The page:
Date of Award

Spring 1-1-2016

Document Type

Thesis

Degree Name

Master of Arts (MA)

Department

Anthropology

First Advisor

Catherine Cameron

Second Advisor

Gerardo Gutierrez

Third Advisor

Scott Ortman

Abstract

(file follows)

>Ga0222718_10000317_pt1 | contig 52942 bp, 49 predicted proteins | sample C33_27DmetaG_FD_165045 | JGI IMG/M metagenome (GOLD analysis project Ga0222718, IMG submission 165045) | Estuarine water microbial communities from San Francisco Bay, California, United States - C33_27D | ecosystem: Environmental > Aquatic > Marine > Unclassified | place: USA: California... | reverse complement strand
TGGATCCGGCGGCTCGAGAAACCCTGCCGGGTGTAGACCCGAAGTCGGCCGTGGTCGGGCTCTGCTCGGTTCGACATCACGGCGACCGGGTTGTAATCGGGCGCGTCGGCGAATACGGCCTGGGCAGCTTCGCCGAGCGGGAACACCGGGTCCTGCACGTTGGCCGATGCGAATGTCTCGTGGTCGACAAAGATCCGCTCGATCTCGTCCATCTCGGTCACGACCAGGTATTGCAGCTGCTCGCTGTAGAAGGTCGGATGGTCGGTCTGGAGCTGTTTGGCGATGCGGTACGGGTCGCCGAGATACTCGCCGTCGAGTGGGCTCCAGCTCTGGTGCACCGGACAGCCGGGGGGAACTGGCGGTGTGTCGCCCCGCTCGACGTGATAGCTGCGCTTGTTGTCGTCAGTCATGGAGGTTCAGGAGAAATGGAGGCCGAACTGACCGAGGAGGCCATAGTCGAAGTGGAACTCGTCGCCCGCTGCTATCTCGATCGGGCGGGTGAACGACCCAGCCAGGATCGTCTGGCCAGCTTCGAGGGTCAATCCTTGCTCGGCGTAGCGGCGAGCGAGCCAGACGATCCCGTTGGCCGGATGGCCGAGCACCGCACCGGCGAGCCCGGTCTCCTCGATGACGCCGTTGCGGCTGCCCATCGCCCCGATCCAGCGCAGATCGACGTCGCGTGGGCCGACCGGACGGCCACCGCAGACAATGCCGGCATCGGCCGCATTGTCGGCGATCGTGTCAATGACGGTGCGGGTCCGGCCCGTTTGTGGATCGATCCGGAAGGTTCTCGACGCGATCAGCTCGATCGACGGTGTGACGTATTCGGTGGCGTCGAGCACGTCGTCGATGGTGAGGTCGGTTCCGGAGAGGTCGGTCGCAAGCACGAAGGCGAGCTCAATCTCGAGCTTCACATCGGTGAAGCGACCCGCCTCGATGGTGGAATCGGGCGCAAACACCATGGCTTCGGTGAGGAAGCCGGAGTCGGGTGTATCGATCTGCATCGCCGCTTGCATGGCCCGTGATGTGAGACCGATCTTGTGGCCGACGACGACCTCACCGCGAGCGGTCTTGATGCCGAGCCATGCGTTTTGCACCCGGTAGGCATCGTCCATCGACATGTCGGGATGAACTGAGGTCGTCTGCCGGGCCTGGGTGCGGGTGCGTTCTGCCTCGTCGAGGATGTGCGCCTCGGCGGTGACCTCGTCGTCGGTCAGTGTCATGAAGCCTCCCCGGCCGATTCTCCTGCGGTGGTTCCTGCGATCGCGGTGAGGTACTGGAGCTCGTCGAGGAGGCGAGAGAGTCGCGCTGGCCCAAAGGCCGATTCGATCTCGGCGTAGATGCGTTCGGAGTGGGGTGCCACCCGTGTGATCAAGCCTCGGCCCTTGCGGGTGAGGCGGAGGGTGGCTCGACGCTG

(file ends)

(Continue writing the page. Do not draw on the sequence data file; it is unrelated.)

Garden Canyon Village (AZ EE:11:13 [ASM]) is a large multi-component site located in southeastern Arizona on the Fort Huachuca military installation. The main occupation dates to the late Formative Period (A.D. 1150 – A.D. 1450), but the rich resources of the Huachuca Mountains drew ancient people to the site from Preceramic (Pre- A.D. 1) times through the end of the Prehistoric Period (A.D. 1450). Located 10 miles north of the U.S.-Mexico Border and 65 miles southeast of the Tucson Basin, Garden Canyon Village was located on the frontier of the Hohokam, Mogollon, Casas Grandes, Rio Sonora, and Trincheras culture areas. This paper presents an analysis of chipped and ground stone artifacts from the site. The sample consists of artifacts from two excavation areas: the E75 complex, a residential area with two adobe-walled structures, and the E100 complex, a courtyard with two adobe-walled rooms. The analyses demonstrate that the residents of Garden Canyon Village engaged in a wide variety of activities, including intensive agriculture, the exploitation of wild plant foods, pottery manufacture, spinning and weaving, hunting, and other gaming or ritual activities. Additionally, this thesis presents evidence that Garden Canyon Village had diverse connections to the cultures around them- particularly the Hohokam, Mogollon, and Casas Grandes areas. However, these broad, interregional connections were balanced with strong local traditions.

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